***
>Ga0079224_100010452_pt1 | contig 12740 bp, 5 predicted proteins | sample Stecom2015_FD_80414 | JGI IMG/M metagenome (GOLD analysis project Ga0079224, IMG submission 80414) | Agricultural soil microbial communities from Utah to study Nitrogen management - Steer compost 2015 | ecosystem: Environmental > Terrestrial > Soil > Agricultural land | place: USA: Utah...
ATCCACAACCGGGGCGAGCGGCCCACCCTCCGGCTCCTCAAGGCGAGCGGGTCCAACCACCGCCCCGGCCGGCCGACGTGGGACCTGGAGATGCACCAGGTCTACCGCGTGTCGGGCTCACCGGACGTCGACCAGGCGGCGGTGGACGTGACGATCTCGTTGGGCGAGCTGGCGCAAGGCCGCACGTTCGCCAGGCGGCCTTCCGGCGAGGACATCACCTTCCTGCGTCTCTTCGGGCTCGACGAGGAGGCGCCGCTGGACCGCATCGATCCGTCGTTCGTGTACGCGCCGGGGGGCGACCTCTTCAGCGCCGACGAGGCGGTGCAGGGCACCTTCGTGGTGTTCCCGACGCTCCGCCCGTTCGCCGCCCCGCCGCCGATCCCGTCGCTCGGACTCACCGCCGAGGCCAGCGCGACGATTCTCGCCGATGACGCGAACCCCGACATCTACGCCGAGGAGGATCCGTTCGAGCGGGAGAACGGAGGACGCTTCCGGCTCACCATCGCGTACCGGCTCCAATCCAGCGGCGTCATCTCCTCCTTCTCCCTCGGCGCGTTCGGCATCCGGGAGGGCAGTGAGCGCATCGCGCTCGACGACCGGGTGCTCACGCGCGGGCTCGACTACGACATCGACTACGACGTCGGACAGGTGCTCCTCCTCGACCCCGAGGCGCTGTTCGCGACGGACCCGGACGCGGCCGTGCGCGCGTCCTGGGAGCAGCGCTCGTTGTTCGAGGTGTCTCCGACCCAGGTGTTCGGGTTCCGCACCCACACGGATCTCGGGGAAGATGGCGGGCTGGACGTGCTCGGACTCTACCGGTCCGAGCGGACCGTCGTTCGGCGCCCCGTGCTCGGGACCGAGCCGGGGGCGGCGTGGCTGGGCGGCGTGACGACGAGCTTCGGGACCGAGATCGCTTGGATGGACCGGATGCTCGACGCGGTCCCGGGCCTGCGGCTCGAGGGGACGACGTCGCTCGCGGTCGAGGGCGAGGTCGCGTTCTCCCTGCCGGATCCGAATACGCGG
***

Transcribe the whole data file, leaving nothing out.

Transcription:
>Ga0079224_100010452_pt1 | contig 12740 bp, 5 predicted proteins | sample Stecom2015_FD_80414 | JGI IMG/M metagenome (GOLD analysis project Ga0079224, IMG submission 80414) | Agricultural soil microbial communities from Utah to study Nitrogen management - Steer compost 2015 | ecosystem: Environmental > Terrestrial > Soil > Agricultural land | place: USA: Utah...
ATCCACAACCGGGGCGAGCGGCCCACCCTCCGGCTCCTCAAGGCGAGCGGGTCCAACCACCGCCCCGGCCGGCCGACGTGGGACCTGGAGATGCACCAGGTCTACCGCGTGTCGGGCTCACCGGACGTCGACCAGGCGGCGGTGGACGTGACGATCTCGTTGGGCGAGCTGGCGCAAGGCCGCACGTTCGCCAGGCGGCCTTCCGGCGAGGACATCACCTTCCTGCGTCTCTTCGGGCTCGACGAGGAGGCGCCGCTGGACCGCATCGATCCGTCGTTCGTGTACGCGCCGGGGGGCGACCTCTTCAGCGCCGACGAGGCGGTGCAGGGCACCTTCGTGGTGTTCCCGACGCTCCGCCCGTTCGCCGCCCCGCCGCCGATCCCGTCGCTCGGACTCACCGCCGAGGCCAGCGCGACGATTCTCGCCGATGACGCGAACCCCGACATCTACGCCGAGGAGGATCCGTTCGAGCGGGAGAACGGAGGACGCTTCCGGCTCACCATCGCGTACCGGCTCCAATCCAGCGGCGTCATCTCCTCCTTCTCCCTCGGCGCGTTCGGCATCCGGGAGGGCAGTGAGCGCATCGCGCTCGACGACCGGGTGCTCACGCGCGGGCTCGACTACGACATCGACTACGACGTCGGACAGGTGCTCCTCCTCGACCCCGAGGCGCTGTTCGCGACGGACCCGGACGCGGCCGTGCGCGCGTCCTGGGAGCAGCGCTCGTTGTTCGAGGTGTCTCCGACCCAGGTGTTCGGGTTCCGCACCCACACGGATCTCGGGGAAGATGGCGGGCTGGACGTGCTCGGACTCTACCGGTCCGAGCGGACCGTCGTTCGGCGCCCCGTGCTCGGGACCGAGCCGGGGGCGGCGTGGCTGGGCGGCGTGACGACGAGCTTCGGGACCGAGATCGCTTGGATGGACCGGATGCTCGACGCGGTCCCGGGCCTGCGGCTCGAGGGGACGACGTCGCTCGCGGTCGAGGGCGAGGTCGCGTTCTCCCTGCCGGATCCGAATACGCGG